I think there is nothing wrong with associating vegetarian food with meaty labels. Perhaps to me, as a “regular” food eating person, not saying you are not regular but I do not quite know how I should categorize my eating habit as? And the word “regular” is the best one I can think of, but yes back to the topic. Back at home (Hong Kong) restaurants present vegetarian food similar to meat dishes, they also named them vegetarian pork chop (of course in Chinese). Again, I think this is due to the fact that people are not quite used to vegetarian food, of course, apart from vegetarians, but in order to expand the vegetarian market, it is therefore I believe they have to tag their products to something familiar or at least known to consumers, or else, non-vegetarian consumers would probably just ignored the products on shelves as they cannot simply integrate their memories and identify the products.

  4. How do you know someone is a vegetarian? ……………. Don’t worry, they’ll tell you!!!

    This joke always went over my head a bit because, lots of my friends are vegetarians and none of them have ever tried to convert me or shove it in my face. They respect my decision to chomp on chicken burgers just like I admire them for sticking to the tofu and… Quorn. I love Quorn. I would happily pick of a bag of the chicken substitute stuff if I so fancied. However, I’m not so gone on tofu or chickpeas or other high-protein foods that seem to have that ‘vegeterian’ label hovering over them. Your blog has made me think that in making Quorn look like a meat substitude, they are also enticing the meat-eaters if they wanted to try a different, lighter option. Perhaps it saves them from completely eliminating the non-vegeterians out there? It ties in nicely with the point that you made about playing down the uniqueness. “Quorn – its not so different from my usual chicken, I could definately use this in my stirfry tonight!” Its a good attempt at targeting a wider audiance.

  5. Although I don’t base my diet on meat, I’m not a vegetarian. So my opinion is not given from a non meat-eater point of view. Nevertheless I don’t get the point of eating meat-liking food if you are a vegetarian: I think these products might help people that come from an omnivorous background and are starting a vegetarian diet, because they could just adapt their meals’ format to a vegetarian one. For example, making a meat-free chicken sandwich for lunch. But although it might de difficult and sometimes not so convenient, from my optical, a vegetarian should not follow a “meat-free but meat formatted diet”, as I think it goes against their principles. In my opinion somebody who is vegetarian should claim different protein sources against the established animal sources, such as pulses, nuts or cereals, as an example.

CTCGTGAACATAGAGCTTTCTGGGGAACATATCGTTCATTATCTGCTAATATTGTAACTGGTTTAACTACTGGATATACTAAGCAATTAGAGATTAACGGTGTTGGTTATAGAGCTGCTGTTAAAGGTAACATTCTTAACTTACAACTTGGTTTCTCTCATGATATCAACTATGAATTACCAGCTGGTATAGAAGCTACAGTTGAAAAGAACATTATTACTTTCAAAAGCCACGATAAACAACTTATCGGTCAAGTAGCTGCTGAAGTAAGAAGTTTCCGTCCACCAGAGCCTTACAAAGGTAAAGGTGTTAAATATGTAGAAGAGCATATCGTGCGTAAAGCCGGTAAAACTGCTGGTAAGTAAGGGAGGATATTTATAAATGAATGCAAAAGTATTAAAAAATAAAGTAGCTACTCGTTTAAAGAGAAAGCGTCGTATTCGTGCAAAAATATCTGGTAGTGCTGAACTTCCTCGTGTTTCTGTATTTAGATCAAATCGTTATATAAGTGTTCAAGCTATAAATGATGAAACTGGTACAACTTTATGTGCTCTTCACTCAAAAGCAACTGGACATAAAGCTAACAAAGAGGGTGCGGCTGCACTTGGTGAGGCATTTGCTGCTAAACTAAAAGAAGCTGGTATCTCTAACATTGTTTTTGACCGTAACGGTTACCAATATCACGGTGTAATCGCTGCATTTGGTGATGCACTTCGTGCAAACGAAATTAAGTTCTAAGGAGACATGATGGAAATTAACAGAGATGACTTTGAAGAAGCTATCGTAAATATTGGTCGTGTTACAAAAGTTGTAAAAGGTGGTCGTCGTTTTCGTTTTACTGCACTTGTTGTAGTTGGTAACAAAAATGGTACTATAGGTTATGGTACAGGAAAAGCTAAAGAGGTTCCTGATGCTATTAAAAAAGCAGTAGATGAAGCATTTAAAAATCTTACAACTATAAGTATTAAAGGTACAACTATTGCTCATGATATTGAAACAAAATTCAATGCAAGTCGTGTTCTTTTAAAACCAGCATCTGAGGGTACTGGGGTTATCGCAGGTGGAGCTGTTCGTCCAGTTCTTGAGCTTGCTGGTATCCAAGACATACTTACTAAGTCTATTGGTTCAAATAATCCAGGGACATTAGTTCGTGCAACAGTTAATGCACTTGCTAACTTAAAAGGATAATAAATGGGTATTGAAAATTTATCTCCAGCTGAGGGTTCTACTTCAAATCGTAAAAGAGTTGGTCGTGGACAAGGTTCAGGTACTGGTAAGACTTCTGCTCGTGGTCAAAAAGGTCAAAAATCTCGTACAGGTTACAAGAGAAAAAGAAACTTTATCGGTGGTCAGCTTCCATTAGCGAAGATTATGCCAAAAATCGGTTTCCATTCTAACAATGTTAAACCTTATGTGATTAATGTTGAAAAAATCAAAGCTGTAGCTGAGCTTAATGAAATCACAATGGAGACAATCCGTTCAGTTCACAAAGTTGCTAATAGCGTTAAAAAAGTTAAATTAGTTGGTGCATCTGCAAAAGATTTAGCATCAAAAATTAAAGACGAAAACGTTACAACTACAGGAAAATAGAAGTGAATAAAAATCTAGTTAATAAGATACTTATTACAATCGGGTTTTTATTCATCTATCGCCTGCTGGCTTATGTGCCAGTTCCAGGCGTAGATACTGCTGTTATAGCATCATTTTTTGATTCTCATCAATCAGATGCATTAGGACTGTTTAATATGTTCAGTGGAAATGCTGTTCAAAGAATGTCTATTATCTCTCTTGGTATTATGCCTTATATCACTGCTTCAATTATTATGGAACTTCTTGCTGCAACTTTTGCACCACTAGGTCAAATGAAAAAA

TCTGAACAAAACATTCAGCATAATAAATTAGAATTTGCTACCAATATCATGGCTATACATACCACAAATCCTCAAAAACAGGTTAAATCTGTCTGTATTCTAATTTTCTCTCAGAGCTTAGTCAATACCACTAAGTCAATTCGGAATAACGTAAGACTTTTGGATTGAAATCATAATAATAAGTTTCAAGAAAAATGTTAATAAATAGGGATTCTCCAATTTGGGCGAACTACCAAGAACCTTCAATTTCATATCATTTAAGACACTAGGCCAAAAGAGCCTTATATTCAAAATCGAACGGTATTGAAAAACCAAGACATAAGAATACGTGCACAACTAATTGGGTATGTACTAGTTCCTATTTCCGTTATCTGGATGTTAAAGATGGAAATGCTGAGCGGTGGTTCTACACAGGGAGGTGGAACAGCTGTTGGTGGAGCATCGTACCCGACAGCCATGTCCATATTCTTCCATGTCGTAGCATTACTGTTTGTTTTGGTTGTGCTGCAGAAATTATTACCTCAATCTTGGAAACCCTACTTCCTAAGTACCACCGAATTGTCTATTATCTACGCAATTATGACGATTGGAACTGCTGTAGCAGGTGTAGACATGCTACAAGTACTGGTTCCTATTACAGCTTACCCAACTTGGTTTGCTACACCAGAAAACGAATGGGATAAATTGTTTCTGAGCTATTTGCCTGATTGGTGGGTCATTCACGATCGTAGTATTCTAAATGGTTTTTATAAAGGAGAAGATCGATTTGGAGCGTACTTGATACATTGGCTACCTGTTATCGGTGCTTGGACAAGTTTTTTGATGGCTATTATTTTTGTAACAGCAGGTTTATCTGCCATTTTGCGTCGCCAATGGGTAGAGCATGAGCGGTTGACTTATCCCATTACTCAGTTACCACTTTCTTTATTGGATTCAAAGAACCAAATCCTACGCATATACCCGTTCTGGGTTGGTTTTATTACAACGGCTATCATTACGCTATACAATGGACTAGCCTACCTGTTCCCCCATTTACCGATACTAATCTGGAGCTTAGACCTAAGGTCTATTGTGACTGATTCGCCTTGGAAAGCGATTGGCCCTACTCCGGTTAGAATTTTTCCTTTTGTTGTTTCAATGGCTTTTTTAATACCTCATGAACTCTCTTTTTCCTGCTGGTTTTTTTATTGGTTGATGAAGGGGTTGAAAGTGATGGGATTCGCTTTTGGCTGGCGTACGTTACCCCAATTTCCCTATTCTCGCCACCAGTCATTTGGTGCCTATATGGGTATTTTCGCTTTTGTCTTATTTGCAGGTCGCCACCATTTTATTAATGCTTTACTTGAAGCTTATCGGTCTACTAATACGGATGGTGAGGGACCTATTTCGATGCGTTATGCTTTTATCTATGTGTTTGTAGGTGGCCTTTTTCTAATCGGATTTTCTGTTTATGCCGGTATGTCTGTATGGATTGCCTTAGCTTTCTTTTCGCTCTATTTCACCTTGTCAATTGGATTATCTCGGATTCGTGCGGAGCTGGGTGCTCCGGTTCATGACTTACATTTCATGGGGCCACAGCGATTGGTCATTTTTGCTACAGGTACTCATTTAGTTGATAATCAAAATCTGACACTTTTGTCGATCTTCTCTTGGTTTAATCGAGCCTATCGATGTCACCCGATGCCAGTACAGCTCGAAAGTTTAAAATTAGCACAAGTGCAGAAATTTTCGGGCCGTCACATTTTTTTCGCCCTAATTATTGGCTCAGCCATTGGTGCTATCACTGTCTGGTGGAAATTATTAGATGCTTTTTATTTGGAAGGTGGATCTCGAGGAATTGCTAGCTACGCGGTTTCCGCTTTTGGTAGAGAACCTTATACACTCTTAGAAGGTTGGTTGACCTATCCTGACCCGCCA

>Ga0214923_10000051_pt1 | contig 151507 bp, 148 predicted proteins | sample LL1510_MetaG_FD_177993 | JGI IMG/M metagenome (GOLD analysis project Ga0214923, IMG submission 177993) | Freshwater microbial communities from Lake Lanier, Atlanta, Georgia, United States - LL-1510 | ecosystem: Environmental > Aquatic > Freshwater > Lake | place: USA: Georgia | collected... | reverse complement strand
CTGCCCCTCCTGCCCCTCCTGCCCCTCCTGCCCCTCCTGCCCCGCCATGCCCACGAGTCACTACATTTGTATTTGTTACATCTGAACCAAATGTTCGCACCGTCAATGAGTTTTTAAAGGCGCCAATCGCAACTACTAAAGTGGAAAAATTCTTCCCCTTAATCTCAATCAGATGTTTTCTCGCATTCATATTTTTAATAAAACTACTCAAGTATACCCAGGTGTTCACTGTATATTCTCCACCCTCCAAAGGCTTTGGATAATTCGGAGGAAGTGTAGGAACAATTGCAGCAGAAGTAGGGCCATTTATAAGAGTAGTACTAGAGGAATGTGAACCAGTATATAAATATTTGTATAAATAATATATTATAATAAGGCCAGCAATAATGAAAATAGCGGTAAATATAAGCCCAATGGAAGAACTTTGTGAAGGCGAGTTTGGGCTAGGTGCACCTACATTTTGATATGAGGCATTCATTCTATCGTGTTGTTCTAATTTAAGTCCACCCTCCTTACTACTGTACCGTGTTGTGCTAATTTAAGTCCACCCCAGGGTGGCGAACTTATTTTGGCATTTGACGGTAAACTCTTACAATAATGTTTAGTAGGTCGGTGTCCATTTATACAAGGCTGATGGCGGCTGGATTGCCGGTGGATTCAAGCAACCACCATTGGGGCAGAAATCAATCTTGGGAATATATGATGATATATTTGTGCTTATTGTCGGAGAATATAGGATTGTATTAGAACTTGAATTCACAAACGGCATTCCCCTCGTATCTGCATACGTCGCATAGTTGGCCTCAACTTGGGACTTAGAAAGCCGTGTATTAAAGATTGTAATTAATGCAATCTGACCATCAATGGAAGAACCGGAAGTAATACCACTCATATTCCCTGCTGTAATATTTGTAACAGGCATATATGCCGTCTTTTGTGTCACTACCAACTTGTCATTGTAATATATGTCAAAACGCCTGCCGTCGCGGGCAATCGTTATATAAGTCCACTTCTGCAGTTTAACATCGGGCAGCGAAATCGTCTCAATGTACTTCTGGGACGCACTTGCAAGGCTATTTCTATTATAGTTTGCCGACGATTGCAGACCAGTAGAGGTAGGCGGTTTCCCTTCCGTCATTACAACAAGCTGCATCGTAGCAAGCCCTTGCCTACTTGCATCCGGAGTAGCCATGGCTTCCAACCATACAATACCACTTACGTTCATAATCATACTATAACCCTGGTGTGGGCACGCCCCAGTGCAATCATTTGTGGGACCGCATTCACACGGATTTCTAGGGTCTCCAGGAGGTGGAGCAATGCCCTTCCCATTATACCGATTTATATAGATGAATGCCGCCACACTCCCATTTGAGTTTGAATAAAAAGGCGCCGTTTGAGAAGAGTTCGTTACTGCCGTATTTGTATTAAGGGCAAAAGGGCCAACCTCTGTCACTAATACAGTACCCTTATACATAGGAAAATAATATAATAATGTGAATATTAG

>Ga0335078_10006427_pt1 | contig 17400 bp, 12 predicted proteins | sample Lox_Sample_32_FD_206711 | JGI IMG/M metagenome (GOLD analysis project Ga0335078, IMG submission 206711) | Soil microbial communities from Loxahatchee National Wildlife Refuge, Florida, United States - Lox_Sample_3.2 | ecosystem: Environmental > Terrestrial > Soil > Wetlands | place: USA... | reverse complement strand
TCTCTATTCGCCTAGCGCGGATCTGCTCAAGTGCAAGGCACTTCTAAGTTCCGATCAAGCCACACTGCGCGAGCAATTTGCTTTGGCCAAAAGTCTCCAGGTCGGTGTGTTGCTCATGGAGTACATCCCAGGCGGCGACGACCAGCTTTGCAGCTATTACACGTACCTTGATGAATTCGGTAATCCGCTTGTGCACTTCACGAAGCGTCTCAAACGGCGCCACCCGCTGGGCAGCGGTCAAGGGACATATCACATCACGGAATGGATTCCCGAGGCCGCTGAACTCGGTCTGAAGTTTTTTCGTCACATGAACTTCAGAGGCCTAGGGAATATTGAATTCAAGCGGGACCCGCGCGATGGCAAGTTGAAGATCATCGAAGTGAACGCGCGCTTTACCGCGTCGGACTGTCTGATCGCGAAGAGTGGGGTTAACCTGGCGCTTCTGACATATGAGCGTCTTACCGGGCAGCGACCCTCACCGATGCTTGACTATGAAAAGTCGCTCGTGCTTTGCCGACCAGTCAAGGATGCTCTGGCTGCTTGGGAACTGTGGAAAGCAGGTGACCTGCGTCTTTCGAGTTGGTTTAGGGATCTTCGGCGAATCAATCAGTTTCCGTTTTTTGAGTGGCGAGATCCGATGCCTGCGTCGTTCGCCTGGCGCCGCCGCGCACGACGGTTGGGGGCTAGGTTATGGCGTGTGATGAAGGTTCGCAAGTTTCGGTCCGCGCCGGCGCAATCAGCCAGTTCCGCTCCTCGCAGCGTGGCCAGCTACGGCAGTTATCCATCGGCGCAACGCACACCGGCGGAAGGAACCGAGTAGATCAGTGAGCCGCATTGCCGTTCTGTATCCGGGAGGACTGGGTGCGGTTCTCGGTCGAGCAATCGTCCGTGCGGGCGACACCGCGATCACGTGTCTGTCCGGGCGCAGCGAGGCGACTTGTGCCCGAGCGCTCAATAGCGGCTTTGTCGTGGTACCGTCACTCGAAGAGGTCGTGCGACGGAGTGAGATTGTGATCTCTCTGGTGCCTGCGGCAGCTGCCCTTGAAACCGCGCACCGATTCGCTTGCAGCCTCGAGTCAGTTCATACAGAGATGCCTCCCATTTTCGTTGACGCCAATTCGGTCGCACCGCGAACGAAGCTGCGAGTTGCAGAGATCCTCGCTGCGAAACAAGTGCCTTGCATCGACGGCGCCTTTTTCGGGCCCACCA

6. I’ve seen so much soi ‘meat’ in shops so far and every time I was wondering who buys that and if it’s really eatable. But actually is it really surprising?… I’m not a vegetarian and I don’t think that eating meat is better than not doing that, but let’s just think objectively. It seems like from the point of view of evolution, smell and\or taste of meat is a signal – ‘eat me and you’ll become strong, you’ll get more energy and survive’. So even if vegetarian consumers are not aware of that, they cannot cheat their brain. Brain need sugar, brain needs real protein to work properly and supply the body with it for a well life. So after consideration of this idea I decided that it’s kind of wise of selling this staff…because I bet considerable procent of vegetarians sometime long for meat. =)